Slow Start? What Slow Start?

Through 12 games of the 2012 MLB season, the Toronto Blue Jays are 6-6. They are in fourth place in the AL East, 1.5 games back of first place Baltimore (that’s not a typo – the Orioles are in first early on).

Maybe it’s the fact that the Jays dropped two straight blowouts to the Rays to end the first homestand. Maybe it’s because they lost two of three to the Orioles. Maybe it’s because Toronto is now under .500 at home. I don’t know. What I do know is that I am hearing a lot of talk in a lot of places that the Jays are up for another stinker of a season – because 12 games (which, by the way, equals 7.4% of the 2012 schedule) can foreshadow an entire season.

One thing all of those people have in common, is a two word phrase that they continuously say: slow start. As in, the Jays are off to a slow start, or the slow start could ruin the season.

To all you panickers out there, I’m hear to talk you off the ledge.

Here are five reasons why the Toronto Blue Jays as a team, contrary to what you think, are NOT off to a slow start:

1. On the surface, it appears that the pitching staff as a whole is struggling. Aside from a good opening weekend in Cleveland, Jays pitchers not named Romero and Drabek haven’t been firing on all cylinders. The entire staff has allowed 50 walks, second most in the American League. They have also allowed 20 HR, tied for most in the AL. The bullpen specifically – yes, the remade, new and improved bullpen – is having a tough time. A 4.76 ERA is 10th in the AL, 23 walks are the most in the AL, a K/BB ratio of 1.74 ranks third last, and 4 blown saves are a league worst.

But that doesn’t tell the whole story. The staff has only allowed 92 hits, tied with the Chicago for the fewest hits allowed, but the H/9 ratio is better due to all the extra inning games they’ve played. They are also better than league average in WHIP, and ERA+. One rocky start for Morrow and Alvarez, and a few bad 9th innings (two of which happened when the game was pretty much out of reach anyways) have negatively skewed the stats.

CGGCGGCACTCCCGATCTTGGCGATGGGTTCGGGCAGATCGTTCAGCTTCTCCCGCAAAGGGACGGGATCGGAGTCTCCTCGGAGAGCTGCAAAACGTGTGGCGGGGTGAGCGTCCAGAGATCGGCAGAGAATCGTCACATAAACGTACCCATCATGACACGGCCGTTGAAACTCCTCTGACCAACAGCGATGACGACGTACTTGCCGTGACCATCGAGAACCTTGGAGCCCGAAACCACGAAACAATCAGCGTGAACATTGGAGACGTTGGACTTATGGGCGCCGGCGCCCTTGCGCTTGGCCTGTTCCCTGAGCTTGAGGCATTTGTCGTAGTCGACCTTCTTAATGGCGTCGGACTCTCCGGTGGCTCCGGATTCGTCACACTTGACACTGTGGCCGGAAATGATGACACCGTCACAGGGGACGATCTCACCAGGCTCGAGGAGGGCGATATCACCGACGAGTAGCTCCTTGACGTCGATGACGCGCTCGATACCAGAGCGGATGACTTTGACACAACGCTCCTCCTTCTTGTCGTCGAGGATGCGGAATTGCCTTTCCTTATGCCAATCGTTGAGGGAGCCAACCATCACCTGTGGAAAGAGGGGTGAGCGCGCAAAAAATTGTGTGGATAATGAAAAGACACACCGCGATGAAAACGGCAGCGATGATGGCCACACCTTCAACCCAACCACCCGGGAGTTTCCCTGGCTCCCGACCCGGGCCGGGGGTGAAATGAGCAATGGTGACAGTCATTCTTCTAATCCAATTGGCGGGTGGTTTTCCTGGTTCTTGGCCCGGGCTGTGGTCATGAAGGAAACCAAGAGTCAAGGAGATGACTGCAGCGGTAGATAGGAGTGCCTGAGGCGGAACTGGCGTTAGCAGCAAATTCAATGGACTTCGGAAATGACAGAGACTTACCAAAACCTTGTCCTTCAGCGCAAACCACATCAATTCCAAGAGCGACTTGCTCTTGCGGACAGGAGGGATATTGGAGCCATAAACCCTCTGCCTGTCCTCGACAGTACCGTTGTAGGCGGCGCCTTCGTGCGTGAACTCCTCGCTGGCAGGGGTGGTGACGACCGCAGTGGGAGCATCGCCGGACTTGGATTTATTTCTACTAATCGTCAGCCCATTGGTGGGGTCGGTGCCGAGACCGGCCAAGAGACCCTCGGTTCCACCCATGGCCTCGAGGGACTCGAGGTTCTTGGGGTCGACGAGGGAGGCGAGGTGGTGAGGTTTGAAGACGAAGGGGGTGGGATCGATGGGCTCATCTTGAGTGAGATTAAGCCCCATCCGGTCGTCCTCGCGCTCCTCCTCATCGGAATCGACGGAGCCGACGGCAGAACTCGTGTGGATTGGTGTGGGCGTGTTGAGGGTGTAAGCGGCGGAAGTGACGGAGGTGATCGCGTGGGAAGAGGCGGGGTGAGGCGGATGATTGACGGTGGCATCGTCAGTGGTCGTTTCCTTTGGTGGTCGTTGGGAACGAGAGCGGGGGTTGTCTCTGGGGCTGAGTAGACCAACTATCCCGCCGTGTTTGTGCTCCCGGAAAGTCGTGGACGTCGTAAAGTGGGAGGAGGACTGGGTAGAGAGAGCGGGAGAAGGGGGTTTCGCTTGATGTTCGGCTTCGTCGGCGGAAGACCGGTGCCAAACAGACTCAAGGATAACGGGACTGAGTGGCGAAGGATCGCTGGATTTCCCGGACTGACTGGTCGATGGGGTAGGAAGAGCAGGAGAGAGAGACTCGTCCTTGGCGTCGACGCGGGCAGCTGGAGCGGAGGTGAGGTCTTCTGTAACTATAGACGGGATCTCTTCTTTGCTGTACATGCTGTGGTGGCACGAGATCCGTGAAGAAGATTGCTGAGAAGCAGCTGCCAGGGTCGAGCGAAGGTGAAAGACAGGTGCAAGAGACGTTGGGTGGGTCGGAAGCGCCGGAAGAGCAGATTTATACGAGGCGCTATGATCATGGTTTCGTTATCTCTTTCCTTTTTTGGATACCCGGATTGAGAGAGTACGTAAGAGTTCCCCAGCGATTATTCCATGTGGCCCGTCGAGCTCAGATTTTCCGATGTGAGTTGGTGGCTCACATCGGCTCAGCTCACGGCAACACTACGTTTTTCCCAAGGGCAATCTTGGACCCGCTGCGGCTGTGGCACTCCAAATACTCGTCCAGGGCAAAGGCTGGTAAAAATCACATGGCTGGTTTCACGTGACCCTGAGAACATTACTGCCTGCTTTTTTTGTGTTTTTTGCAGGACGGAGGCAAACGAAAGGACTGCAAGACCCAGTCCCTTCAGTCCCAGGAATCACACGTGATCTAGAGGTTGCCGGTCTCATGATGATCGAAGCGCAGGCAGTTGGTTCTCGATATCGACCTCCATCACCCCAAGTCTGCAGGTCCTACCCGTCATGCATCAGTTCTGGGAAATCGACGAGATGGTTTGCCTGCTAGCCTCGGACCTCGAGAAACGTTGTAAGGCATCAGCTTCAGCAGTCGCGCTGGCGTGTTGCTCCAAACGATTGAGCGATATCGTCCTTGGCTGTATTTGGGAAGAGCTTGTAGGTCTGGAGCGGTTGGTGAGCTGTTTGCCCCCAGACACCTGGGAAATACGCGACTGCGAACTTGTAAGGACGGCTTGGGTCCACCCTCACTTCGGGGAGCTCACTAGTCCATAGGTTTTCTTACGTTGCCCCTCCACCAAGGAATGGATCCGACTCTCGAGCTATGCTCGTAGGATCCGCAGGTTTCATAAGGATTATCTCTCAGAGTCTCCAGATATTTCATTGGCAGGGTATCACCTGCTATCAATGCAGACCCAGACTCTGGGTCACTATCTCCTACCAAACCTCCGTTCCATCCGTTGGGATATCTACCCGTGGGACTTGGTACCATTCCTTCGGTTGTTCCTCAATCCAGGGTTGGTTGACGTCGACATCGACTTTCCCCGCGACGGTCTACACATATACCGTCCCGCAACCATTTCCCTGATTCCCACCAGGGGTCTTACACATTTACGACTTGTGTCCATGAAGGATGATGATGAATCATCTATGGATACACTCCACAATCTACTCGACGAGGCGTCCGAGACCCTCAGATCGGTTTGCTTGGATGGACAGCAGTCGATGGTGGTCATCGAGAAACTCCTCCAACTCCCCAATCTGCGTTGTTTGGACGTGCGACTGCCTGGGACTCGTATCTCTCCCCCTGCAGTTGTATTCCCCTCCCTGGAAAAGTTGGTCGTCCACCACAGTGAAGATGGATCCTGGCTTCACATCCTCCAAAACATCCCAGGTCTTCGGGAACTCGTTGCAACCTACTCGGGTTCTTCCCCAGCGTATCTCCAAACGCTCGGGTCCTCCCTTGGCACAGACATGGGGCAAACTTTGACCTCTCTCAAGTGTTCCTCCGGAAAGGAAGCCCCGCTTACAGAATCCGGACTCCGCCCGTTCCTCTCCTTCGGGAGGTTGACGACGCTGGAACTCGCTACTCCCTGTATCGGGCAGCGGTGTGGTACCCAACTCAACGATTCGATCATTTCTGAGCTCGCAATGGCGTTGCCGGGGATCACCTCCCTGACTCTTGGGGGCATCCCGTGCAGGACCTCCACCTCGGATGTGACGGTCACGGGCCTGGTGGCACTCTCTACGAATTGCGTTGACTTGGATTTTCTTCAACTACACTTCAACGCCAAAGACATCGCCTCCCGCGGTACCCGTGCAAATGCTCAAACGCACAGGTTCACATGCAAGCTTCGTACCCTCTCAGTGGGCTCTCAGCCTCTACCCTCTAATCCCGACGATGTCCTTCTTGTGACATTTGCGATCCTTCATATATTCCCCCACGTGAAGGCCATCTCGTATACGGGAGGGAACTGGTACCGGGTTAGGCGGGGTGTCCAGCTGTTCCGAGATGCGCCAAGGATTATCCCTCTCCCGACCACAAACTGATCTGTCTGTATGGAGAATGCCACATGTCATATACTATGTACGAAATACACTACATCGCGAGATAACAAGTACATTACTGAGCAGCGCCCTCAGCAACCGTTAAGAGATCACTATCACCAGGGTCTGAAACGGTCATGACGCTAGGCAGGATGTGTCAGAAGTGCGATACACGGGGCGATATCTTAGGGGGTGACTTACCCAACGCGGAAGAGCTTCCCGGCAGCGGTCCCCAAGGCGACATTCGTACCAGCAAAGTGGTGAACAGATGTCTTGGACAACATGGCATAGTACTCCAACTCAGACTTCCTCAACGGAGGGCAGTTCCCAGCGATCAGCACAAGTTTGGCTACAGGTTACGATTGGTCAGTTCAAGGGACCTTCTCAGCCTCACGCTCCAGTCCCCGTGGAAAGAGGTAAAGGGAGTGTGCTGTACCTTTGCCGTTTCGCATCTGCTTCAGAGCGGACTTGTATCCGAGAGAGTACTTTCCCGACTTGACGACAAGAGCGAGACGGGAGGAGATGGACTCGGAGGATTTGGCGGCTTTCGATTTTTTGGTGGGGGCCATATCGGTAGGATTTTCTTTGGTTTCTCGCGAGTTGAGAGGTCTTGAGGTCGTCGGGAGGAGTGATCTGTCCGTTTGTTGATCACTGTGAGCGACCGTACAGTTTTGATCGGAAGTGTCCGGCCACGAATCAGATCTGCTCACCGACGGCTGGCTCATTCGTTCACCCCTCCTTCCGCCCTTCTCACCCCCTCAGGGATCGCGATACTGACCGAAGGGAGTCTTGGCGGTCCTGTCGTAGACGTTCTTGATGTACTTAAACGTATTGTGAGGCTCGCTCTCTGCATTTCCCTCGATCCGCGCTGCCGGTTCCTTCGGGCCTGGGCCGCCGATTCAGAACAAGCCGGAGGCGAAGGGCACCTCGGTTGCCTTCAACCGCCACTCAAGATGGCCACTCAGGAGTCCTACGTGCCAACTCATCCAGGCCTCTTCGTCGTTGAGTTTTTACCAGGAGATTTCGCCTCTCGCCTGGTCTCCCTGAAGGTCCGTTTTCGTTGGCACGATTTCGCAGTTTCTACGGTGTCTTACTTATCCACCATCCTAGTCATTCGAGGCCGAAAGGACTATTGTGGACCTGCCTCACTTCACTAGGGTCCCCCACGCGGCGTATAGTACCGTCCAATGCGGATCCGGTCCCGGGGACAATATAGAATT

2. Toronto’s offense appears to be struggling too. Bautista only has 2 HR. Arencibia only raised his average above .100 yesterday, and Rasmus only recently raised his average above .200. Kelly Johnson is tied for 9th in the AL in strikeouts.

But here’s what you might not know. Bautista is tied for the AL lead with 11 walks, showing that he hasn’t lost his eye at the plate and that he’s still getting on base (he’s actually 22nd in the AL in OBP, ahead of Miguel Cabrera and Adrian Gonzalez). Encarnacion is in the top-20 in OPS. As a team they are better than league average in HR, runs per game, and walks. For all the grief that everybody gives Adam Lind, Toronto’s first basemen have combined for a .864 OPS, good for 5th in the AL – and that is mostly Lind.

3. Advanced fielding metrics are hard to trust, but for what it’s worth, baseball reference has the Jays as the best defensive team in the AL – by a mile. Toronto’s defensive efficiency is .761, 1st in the league and way ahead of 2nd place Oakland. More telling is the Total Fielding Runs Above Average stat, which shows the Jays at +22. Second place is Oakland at +11. The league average is +2. (For reference purposes, the Yankees are dead last at -12).

4. If you would have told me before the season started that through 12 games Bautista would have 2 HR and would be hitting in the low .200’s, that Arencibia, Rasmus, and Thames would be having a tough time, that the bullpen would implode a few times, and that Morrow would be off to a rough season through 3 starts, yet we’d still be .500 I would have taken it in a heartbeat. Especially considering the schedule. Cleveland, Tampa, and Boston combined to finish 36 games over .500 last year, and the Orioles were off to a great start (first place tie!) when the Jays played them. Looking at that, I’m surprised we aren’t 4-8 or 3-9.

5. If, after all this, you still think the Jays are off to a slow start, I ask you to look around baseball.

The Angels, the team that made the biggest splash in free agency, signing Albert Pujols and C.J. Wilson, are 4-9 – dead last in the AL West.

Boston, the powerful, fully loaded Red Sox, is decimated by injuries and sit 4-8 – dead last in the AL East.

The Phillies, lead by the best

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top-3 starting pitcher combo in the game, are 6-7 – dead last in the NL East.

The Cincinnati Reds, the pick of many pundits to win the NL Central, are 5-8 and below the Pirates in the standings. The defending Central champion Brewers are also under .500.

San Francisco, lead by Tim Lincecum’s 10.54 ERA, are also at 6-6 and already 3.5 GB of the Dodgers.

So relax fans. Things aren’t as bad as they seem. All things considered, I’m glad Toronto is .500.

Stay tuned – this team is getting set to explode.

One thought on “Slow Start? What Slow Start?”

  1. Great one. Good to see those fielding stats.
    I was thinking that Toronto looks amazing defensively.
    Nice to have an obscure stat to back it up!

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